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The Internationalization of Portuguese Historiography

Jean-Frédéric Schaub
EHESS, Paris

I am unable to reflect upon the question of the internationalization of research into the history of Portugal and the output of Portuguese researchers without mentioning the experience I had when I decided to dedicate my research energies to the question of Portuguese history. The first intellectual and institutional contacts from which I benefited were those made with the team led by Antonio Hespanha at the Lisbon Institute of Social Sciences, and including Nuno Monteiro, Mafalda Soares da Cunha, Pedro Cardim, and Ângela Barreto Xavier. I immediately became associated with the work of certain intellectual circles that were highly regarded internationally. I encountered historians who enjoyed a long experience of academic exchanges. Additionally, some of them were accustomed to publishing in Europe and in the United States. The interdisciplinarity that had proved beneficial to an organization such as the Institute of Social Sciences, or ICS, was evidently connected to this familiarity with international exchanges. My first steps in undertaking an academic exchange at Lisbon’s New University were made easier by the warm welcome I was given by the historians Diogo Ramada Curto, Francisco Bethencourt, and Rita Costa Gomes. In my experience, the capacity of Portuguese historians for engaging in international dialogue has always been regarded less as a problem and more as a simple fact of life.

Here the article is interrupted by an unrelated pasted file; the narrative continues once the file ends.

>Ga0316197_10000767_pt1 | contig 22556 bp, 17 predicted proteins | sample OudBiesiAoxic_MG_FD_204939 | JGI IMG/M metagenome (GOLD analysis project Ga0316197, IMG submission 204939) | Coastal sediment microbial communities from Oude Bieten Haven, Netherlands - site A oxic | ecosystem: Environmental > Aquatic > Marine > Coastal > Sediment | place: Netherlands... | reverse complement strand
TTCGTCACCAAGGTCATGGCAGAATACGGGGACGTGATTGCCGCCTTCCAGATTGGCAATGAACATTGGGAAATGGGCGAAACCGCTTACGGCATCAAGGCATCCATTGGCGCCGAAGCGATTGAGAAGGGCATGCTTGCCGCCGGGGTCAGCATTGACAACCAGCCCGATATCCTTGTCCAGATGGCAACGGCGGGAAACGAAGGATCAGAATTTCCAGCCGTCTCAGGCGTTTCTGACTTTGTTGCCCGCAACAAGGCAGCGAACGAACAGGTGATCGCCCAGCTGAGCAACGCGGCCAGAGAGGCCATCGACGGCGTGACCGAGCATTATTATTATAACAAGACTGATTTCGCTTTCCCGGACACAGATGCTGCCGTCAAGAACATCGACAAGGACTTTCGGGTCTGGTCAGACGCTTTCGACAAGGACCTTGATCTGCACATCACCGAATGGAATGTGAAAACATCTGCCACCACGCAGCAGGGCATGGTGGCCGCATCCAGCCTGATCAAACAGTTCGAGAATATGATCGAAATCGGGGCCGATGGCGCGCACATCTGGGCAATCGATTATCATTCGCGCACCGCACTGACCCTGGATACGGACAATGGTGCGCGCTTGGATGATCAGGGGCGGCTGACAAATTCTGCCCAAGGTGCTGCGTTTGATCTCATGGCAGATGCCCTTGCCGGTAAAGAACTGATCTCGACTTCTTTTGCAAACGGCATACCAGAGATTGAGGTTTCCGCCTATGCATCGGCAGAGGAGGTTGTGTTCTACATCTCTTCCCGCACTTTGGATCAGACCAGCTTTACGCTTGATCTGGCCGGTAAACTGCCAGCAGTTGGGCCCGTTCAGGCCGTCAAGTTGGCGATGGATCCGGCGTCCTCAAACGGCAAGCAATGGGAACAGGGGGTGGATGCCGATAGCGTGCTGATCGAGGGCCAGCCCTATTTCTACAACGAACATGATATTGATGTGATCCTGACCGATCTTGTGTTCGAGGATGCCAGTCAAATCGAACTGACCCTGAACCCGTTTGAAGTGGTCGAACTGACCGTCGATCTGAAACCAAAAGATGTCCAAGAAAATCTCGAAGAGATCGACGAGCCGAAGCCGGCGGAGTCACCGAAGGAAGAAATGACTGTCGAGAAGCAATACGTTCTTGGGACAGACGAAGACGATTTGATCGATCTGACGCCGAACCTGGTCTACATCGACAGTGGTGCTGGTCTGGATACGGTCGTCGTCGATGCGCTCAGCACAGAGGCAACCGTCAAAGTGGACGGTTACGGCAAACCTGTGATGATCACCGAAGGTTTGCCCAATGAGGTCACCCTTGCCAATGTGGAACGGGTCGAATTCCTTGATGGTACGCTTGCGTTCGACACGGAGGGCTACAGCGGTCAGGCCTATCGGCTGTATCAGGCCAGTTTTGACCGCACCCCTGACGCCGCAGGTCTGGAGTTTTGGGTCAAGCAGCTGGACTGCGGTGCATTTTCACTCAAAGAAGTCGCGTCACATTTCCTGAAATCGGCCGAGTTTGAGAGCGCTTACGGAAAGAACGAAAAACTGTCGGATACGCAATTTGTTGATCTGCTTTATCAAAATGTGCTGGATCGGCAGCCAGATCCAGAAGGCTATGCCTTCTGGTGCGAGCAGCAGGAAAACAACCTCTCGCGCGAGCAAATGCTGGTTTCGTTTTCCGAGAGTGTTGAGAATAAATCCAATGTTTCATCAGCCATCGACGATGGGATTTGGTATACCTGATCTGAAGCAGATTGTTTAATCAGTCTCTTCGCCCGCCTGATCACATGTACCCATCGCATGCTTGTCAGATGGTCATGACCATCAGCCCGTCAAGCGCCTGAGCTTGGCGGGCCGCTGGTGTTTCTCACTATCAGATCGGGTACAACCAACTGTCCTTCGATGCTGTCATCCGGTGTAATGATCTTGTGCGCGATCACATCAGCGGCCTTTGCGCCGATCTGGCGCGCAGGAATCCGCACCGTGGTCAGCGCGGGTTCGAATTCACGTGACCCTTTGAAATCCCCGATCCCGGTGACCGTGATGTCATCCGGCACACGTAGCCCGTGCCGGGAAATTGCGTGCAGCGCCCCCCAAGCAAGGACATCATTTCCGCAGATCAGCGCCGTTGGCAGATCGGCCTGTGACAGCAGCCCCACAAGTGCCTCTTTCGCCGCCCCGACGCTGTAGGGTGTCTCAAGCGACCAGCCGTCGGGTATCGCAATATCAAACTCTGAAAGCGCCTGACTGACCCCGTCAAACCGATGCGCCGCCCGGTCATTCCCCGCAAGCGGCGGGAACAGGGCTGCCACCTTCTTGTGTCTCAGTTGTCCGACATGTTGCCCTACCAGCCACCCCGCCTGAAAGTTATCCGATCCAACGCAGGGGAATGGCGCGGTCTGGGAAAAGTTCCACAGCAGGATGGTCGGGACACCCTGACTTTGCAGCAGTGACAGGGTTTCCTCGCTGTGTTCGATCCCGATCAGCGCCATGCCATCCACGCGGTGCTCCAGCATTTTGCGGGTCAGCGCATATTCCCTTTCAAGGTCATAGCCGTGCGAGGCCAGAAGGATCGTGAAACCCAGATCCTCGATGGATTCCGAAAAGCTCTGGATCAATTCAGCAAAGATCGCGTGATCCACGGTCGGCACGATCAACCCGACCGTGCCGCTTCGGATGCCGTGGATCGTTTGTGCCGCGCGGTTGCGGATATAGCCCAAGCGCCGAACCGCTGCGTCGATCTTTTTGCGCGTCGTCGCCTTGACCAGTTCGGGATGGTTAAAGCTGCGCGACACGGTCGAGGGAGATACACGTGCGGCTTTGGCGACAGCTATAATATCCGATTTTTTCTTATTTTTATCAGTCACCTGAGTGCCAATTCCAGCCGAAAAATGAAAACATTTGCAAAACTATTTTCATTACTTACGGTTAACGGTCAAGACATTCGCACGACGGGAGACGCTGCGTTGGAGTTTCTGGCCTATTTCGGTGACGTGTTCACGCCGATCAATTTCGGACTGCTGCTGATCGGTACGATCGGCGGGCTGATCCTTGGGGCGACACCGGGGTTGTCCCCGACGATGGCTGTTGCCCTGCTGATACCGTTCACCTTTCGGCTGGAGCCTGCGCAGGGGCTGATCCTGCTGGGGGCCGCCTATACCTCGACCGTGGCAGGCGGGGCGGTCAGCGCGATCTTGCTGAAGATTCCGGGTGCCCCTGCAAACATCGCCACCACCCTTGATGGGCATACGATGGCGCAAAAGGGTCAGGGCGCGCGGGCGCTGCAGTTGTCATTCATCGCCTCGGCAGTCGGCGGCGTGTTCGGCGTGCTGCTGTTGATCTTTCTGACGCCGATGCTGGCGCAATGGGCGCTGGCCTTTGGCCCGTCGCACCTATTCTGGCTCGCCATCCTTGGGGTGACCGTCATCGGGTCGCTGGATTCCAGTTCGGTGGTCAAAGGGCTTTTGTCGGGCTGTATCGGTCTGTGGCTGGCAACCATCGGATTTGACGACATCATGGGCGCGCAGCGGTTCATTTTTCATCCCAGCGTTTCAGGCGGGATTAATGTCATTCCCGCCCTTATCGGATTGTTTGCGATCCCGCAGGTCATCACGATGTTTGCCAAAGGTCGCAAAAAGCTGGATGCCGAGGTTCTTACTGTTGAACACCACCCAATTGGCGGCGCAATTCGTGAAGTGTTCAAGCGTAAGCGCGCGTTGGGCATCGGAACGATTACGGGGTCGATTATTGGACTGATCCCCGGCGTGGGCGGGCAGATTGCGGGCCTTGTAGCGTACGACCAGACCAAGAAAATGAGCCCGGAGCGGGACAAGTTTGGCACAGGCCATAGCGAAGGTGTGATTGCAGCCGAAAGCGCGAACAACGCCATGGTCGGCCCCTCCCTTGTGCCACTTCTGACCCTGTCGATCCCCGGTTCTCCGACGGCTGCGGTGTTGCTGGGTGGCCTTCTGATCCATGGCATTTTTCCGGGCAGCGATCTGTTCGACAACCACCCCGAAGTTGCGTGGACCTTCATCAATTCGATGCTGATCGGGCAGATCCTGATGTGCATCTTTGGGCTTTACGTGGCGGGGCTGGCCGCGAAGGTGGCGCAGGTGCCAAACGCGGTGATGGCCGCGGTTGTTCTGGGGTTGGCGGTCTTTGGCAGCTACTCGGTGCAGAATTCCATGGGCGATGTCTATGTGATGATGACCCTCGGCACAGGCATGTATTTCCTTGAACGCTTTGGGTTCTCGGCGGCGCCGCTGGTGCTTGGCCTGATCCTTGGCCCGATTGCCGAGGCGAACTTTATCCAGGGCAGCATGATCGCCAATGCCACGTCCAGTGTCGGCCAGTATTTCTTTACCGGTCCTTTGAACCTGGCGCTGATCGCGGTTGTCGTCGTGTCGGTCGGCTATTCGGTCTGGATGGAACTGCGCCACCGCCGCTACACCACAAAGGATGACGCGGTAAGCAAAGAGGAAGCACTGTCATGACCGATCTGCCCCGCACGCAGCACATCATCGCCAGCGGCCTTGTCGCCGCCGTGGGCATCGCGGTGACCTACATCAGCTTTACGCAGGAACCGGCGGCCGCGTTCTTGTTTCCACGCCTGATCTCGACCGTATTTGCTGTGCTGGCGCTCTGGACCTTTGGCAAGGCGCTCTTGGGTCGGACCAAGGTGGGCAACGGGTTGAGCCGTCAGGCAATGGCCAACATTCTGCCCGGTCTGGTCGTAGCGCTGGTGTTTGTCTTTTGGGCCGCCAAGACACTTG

Rather than being handicapped by the internationalization of Portuguese historical studies, Portuguese researchers are inclined to think along the lines of their country’s historical expansion. The various research activities made possible by the long cycle of the commemorations of the Portuguese discoveries only served, on the whole, to further whet the already existing appetite for wide-ranging comparative approaches to research. Although these research areas seem to be diverse and exciting, these is a definite risk that Portuguese historians will feel themselves restricted to the sphere of Portuguese imperial activity, as we are aware from the Spanish case. Here the expansion of Spanish historiography has remained within the restricted domain of imperial Spain. In the last few years research has been carried out on Spanish Italy, Flanders, Portugal at the time of the Habsburg Empire, and of course, on colonial America. We are entitled to hope that at a subsequent stage of their investigations Spanish researchers will be allowed to work on spaces that have never been Hispanic. We can rejoice at the attention now being devoted to Brazilian and Indian historiography by a number of Portuguese historians, as well as the effort to expand that research activities to comprehend China. We should also take note of the dynamism of African studies undertaken in Portugal in recent years. Notwithstanding these accomplishments, it is still legitimate to hope that the research undertaken by Portuguese historians will begin to be directed to other domains not comprehended by the experience of Portuguese expansion.